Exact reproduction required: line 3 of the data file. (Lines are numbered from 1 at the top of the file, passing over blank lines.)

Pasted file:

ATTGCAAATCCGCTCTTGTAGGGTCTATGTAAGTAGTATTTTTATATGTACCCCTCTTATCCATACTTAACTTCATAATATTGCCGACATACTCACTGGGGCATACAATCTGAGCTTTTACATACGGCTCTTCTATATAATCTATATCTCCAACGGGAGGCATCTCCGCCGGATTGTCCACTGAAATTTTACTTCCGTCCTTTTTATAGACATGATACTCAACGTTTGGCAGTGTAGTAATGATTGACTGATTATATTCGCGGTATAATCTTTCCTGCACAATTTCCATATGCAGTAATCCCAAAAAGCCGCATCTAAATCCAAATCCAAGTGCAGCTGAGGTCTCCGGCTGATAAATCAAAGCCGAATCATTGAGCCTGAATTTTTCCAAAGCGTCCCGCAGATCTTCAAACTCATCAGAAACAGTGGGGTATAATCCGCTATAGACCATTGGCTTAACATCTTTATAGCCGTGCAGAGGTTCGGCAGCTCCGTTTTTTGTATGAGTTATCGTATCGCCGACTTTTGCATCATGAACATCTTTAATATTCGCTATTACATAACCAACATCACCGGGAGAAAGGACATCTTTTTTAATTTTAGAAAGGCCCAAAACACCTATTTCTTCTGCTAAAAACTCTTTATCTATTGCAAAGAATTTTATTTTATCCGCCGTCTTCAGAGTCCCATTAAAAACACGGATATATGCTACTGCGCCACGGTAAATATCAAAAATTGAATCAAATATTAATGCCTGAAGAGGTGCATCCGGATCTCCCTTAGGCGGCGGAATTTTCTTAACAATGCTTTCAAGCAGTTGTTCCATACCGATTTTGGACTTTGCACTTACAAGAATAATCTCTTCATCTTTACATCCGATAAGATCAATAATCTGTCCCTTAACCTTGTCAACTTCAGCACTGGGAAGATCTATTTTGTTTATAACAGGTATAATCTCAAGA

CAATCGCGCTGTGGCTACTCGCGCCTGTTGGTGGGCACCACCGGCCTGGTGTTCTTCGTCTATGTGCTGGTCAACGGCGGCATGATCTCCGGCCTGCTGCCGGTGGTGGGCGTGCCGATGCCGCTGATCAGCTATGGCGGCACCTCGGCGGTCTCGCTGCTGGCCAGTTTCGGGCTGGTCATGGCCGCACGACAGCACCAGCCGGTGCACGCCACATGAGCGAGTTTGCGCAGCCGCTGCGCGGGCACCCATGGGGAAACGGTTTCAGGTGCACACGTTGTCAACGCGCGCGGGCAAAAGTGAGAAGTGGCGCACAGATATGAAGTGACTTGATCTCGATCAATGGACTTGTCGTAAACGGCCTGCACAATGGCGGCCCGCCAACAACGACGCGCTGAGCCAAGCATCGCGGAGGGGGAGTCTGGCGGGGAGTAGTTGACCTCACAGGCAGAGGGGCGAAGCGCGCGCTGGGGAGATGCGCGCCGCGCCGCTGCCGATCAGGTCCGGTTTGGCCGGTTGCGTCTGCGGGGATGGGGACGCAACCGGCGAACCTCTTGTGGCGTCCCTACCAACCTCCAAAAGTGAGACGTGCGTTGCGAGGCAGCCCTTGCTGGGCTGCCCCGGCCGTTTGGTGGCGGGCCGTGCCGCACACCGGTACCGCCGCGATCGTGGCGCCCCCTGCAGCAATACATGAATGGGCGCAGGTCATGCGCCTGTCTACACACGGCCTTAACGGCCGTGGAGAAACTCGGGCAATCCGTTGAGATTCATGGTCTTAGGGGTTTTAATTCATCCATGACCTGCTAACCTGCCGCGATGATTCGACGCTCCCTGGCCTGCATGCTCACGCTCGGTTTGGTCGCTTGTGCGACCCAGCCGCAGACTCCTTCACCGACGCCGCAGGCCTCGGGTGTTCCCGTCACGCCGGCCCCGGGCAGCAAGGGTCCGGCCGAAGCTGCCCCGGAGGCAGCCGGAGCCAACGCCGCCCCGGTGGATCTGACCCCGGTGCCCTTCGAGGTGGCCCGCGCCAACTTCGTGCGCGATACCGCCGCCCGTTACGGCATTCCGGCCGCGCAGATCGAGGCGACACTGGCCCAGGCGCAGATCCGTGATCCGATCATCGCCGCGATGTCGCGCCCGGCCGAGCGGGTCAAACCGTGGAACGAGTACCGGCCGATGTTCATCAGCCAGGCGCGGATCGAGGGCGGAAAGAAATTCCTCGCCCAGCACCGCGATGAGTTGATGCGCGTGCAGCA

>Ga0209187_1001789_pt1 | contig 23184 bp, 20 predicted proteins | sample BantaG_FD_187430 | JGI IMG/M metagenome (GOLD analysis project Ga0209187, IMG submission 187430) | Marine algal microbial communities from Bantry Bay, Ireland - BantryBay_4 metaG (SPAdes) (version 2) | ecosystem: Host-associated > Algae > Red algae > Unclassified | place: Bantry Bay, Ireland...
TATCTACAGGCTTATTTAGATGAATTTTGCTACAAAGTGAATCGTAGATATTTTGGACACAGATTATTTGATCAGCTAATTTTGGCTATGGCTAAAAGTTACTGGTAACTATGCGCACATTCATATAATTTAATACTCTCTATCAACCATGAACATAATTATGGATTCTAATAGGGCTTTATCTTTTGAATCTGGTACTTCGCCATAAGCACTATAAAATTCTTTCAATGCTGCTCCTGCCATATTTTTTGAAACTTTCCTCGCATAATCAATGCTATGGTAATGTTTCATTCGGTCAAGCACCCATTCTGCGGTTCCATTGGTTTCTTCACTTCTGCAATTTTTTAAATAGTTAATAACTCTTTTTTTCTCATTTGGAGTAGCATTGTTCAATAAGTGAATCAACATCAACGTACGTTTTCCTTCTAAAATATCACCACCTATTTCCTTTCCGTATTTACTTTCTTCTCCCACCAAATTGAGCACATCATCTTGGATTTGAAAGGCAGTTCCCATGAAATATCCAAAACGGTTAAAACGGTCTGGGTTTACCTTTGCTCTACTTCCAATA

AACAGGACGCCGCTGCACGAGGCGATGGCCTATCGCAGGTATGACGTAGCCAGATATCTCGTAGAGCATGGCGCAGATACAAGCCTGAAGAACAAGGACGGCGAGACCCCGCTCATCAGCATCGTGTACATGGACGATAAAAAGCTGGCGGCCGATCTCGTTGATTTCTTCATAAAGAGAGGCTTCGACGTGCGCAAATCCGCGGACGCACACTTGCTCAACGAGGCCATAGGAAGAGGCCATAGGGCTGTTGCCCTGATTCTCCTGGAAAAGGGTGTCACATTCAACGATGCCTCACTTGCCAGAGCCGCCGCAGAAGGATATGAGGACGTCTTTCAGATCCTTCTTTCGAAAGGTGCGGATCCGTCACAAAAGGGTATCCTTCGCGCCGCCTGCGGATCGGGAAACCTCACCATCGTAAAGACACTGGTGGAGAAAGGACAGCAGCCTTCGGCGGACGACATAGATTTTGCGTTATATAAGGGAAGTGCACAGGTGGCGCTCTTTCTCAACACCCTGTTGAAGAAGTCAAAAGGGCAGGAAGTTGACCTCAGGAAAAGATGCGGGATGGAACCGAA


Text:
>Ga0209187_1001789_pt1 | contig 23184 bp, 20 predicted proteins | sample BantaG_FD_187430 | JGI IMG/M metagenome (GOLD analysis project Ga0209187, IMG submission 187430) | Marine algal microbial communities from Bantry Bay, Ireland - BantryBay_4 metaG (SPAdes) (version 2) | ecosystem: Host-associated > Algae > Red algae > Unclassified | place: Bantry Bay, Ireland...